Poverty in American suburbs increased sharply in the past decade and left local social-service providers struggling to keep up with increased needs, according to two reports released Thursday by the Brookings Institution.
One report by the Washington think tank, called “Strained Suburbs,” examines the pressures on nonprofit organizations in the metropolitan areas of Chicago, Los Angeles, and Washington that are losing revenue, reducing the number of their employees, and finding themselves less able to help people in their communities.
“In the wake of the Great Recession, demand is up significantly for the typical suburban provider, and almost three-quarters (73 percent) of suburban nonprofits are seeing more clients with no previous connection to safety-net programs,” the report says.
“Needs have changed as well,” the report continues, “with nearly 80 percent of suburban nonprofits surveyed seeing families with food needs more often than one year prior, and nearly 60 percent reporting more frequent requests for help with mortgage or rent payments.”
Many Losing Revenue
The report notes that although the number of poor people has grown in record numbers during the past decade, money for social-service programs over the past 40 years has “primarily targeted urban areas, where poverty has been most concentrated and persistent.”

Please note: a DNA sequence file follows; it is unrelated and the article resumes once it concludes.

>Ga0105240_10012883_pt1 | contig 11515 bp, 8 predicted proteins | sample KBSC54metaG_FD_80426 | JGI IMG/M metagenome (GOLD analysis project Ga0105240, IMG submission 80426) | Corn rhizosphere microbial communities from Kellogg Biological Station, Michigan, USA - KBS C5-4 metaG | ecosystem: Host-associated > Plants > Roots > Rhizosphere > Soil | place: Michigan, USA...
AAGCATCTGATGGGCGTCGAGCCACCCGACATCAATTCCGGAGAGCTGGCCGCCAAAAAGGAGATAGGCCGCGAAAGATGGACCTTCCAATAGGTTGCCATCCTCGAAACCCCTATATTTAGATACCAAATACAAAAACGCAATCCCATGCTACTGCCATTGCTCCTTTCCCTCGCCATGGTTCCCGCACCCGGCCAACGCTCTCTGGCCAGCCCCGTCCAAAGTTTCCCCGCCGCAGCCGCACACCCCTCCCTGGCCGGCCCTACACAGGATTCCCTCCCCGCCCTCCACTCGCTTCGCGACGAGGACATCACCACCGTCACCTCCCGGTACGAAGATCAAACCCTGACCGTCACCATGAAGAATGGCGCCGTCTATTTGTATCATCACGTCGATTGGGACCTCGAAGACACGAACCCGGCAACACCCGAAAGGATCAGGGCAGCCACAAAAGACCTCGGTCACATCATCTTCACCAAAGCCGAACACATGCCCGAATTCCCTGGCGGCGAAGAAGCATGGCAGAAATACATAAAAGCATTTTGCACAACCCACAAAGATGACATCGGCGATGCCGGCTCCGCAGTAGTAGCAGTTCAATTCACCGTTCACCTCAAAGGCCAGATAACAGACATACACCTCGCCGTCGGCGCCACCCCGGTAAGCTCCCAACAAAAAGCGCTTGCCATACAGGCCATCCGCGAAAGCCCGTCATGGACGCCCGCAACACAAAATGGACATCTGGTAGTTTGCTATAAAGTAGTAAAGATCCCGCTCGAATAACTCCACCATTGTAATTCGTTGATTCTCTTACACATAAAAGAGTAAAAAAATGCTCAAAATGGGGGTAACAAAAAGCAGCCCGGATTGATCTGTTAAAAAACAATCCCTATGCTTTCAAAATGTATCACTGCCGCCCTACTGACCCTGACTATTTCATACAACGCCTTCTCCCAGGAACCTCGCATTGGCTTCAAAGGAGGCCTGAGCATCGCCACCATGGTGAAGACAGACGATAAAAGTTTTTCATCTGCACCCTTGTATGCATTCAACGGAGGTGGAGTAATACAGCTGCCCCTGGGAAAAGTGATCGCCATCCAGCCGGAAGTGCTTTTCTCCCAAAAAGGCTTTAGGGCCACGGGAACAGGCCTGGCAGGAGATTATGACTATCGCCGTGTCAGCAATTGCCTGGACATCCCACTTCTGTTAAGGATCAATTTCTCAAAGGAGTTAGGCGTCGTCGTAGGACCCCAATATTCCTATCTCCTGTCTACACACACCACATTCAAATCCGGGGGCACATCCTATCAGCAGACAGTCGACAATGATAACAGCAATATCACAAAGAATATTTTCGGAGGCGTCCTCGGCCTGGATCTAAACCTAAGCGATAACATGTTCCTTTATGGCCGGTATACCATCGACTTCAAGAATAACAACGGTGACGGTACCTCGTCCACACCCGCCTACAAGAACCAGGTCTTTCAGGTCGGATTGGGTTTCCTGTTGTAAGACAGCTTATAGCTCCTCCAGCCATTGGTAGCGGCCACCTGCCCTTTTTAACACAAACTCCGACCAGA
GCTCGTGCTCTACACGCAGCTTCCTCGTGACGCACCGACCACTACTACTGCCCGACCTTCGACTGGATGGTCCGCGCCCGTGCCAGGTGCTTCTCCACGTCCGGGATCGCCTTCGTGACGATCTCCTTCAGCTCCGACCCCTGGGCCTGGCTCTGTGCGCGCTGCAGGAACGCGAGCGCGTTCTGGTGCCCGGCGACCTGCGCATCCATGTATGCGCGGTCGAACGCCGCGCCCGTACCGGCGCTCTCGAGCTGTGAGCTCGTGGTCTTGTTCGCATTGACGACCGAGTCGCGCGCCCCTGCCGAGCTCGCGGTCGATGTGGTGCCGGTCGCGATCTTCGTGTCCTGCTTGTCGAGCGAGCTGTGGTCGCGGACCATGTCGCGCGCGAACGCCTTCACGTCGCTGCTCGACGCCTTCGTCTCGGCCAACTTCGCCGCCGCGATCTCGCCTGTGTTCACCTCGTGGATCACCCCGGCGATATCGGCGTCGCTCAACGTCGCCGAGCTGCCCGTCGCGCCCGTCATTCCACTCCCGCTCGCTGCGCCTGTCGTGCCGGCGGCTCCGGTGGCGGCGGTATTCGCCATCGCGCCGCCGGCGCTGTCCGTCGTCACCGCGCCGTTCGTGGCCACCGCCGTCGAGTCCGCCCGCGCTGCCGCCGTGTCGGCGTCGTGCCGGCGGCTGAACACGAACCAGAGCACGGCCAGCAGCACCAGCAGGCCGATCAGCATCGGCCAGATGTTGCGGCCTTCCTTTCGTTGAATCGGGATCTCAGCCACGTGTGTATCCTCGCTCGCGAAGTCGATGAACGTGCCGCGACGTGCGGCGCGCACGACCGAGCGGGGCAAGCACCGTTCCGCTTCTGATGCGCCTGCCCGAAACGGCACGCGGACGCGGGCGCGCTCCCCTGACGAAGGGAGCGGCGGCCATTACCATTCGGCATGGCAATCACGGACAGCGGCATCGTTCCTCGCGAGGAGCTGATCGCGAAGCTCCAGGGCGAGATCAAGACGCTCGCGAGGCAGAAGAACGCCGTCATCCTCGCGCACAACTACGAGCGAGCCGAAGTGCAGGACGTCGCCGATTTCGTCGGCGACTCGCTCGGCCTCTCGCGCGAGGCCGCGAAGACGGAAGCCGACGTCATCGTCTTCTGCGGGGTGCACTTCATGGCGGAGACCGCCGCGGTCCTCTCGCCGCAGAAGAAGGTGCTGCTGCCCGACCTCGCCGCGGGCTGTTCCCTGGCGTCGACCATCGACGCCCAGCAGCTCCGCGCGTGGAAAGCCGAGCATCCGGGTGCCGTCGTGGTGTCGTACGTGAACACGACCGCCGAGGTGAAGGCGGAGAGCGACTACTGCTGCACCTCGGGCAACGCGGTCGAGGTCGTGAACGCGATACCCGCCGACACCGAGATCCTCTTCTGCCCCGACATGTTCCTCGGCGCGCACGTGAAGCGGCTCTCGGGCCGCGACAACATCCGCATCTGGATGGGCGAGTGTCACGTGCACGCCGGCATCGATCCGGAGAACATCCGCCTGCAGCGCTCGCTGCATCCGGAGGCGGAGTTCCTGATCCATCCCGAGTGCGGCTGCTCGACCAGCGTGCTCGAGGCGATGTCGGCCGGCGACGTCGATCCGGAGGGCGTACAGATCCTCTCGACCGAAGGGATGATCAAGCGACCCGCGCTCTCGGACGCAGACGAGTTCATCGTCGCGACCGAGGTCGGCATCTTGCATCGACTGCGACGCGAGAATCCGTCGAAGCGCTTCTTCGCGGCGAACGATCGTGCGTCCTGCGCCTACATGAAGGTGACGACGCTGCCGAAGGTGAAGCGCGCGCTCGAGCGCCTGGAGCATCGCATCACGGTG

Thus, the report says, “the capacity of suburban safety-net and nonprofit service providers has likely lagged behind the dramatic demographic changes that have caught many of these communities by surprise.”
Forty-seven percent of suburban nonprofits that were surveyed said they had suffered a loss last year in a key revenue source, the report says, and anticipated more financial reductions in the coming year.
The bad economy “has weakened both public and philanthropic sources of revenue, as well as individual donations, depressing funding for many nonprofit organizations right as demand for services increased,” the report says.
A second Brookings publication, “The Great Recession and Poverty in Metropolitan America,” says that, since 2007, suburban residents accounted for more than 37 percent of the increase in the number of poor people living in the country’s 100 largest metropolitan areas.